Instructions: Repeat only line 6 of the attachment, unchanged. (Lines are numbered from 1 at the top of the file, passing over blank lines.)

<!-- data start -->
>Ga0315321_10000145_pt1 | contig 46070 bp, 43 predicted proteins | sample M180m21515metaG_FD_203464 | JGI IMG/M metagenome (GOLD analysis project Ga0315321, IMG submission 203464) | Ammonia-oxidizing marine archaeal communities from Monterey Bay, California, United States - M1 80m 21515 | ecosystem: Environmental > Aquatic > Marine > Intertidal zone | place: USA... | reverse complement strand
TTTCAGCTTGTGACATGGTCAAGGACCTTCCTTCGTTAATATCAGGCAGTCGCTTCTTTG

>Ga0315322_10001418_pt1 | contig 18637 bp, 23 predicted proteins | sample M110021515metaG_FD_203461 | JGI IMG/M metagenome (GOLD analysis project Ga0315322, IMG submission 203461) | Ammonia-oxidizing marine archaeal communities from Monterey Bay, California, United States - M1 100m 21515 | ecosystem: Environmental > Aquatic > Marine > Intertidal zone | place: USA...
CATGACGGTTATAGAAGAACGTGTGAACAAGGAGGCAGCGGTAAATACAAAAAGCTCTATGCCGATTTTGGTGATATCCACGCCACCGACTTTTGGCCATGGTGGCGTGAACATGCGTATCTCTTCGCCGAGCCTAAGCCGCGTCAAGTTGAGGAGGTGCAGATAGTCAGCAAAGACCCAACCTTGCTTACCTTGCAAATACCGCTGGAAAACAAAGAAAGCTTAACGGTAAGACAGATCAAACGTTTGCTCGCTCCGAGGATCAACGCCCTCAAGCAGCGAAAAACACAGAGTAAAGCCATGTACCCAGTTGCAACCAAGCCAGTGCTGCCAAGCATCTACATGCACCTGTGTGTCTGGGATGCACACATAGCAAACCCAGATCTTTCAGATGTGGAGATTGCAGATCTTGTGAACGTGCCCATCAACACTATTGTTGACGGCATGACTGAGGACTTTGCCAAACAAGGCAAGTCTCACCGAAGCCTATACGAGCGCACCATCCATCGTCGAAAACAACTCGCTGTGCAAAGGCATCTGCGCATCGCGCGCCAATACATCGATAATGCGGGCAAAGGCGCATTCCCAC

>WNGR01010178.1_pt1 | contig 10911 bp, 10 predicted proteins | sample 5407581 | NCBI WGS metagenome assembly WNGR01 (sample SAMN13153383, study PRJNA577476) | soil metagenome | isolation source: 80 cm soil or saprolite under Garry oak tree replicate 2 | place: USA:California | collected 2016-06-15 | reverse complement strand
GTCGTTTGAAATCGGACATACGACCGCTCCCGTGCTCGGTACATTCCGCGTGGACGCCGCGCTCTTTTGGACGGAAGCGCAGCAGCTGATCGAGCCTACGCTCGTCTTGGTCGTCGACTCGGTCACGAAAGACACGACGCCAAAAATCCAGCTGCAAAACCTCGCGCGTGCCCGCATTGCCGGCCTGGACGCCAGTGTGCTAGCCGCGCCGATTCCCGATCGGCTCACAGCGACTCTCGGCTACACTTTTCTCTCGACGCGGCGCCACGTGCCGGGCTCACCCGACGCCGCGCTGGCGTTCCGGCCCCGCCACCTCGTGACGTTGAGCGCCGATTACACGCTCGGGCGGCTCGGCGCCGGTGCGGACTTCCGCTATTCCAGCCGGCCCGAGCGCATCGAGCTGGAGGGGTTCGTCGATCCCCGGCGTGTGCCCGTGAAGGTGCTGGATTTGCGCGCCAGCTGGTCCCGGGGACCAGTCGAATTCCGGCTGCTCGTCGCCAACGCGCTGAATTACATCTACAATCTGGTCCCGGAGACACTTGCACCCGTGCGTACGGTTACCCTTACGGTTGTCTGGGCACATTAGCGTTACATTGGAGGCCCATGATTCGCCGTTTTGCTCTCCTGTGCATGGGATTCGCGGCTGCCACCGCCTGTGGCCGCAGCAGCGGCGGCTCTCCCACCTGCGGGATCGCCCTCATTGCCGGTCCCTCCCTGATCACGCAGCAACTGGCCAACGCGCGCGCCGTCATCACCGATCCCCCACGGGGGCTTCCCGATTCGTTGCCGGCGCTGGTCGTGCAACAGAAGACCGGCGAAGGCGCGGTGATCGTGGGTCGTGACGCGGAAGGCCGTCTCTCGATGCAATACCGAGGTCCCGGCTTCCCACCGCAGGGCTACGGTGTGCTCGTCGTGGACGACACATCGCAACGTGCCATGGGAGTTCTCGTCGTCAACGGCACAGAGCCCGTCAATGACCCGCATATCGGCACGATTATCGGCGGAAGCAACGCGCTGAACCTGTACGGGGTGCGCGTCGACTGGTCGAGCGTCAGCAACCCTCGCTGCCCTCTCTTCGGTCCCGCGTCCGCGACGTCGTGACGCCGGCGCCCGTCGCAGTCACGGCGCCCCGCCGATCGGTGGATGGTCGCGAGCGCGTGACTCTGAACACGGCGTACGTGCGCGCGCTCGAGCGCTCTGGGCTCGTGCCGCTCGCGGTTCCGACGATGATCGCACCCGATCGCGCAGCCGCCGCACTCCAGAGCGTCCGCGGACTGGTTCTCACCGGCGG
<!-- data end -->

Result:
GTCGTTTGAAATCGGACATACGACCGCTCCCGTGCTCGGTACATTCCGCGTGGACGCCGCGCTCTTTTGGACGGAAGCGCAGCAGCTGATCGAGCCTACGCTCGTCTTGGTCGTCGACTCGGTCACGAAAGACACGACGCCAAAAATCCAGCTGCAAAACCTCGCGCGTGCCCGCATTGCCGGCCTGGACGCCAGTGTGCTAGCCGCGCCGATTCCCGATCGGCTCACAGCGACTCTCGGCTACACTTTTCTCTCGACGCGGCGCCACGTGCCGGGCTCACCCGACGCCGCGCTGGCGTTCCGGCCCCGCCACCTCGTGACGTTGAGCGCCGATTACACGCTCGGGCGGCTCGGCGCCGGTGCGGACTTCCGCTATTCCAGCCGGCCCGAGCGCATCGAGCTGGAGGGGTTCGTCGATCCCCGGCGTGTGCCCGTGAAGGTGCTGGATTTGCGCGCCAGCTGGTCCCGGGGACCAGTCGAATTCCGGCTGCTCGTCGCCAACGCGCTGAATTACATCTACAATCTGGTCCCGGAGACACTTGCACCCGTGCGTACGGTTACCCTTACGGTTGTCTGGGCACATTAGCGTTACATTGGAGGCCCATGATTCGCCGTTTTGCTCTCCTGTGCATGGGATTCGCGGCTGCCACCGCCTGTGGCCGCAGCAGCGGCGGCTCTCCCACCTGCGGGATCGCCCTCATTGCCGGTCCCTCCCTGATCACGCAGCAACTGGCCAACGCGCGCGCCGTCATCACCGATCCCCCACGGGGGCTTCCCGATTCGTTGCCGGCGCTGGTCGTGCAACAGAAGACCGGCGAAGGCGCGGTGATCGTGGGTCGTGACGCGGAAGGCCGTCTCTCGATGCAATACCGAGGTCCCGGCTTCCCACCGCAGGGCTACGGTGTGCTCGTCGTGGACGACACATCGCAACGTGCCATGGGAGTTCTCGTCGTCAACGGCACAGAGCCCGTCAATGACCCGCATATCGGCACGATTATCGGCGGAAGCAACGCGCTGAACCTGTACGGGGTGCGCGTCGACTGGTCGAGCGTCAGCAACCCTCGCTGCCCTCTCTTCGGTCCCGCGTCCGCGACGTCGTGACGCCGGCGCCCGTCGCAGTCACGGCGCCCCGCCGATCGGTGGATGGTCGCGAGCGCGTGACTCTGAACACGGCGTACGTGCGCGCGCTCGAGCGCTCTGGGCTCGTGCCGCTCGCGGTTCCGACGATGATCGCACCCGATCGCGCAGCCGCCGCACTCCAGAGCGTCCGCGGACTGGTTCTCACCGGCGG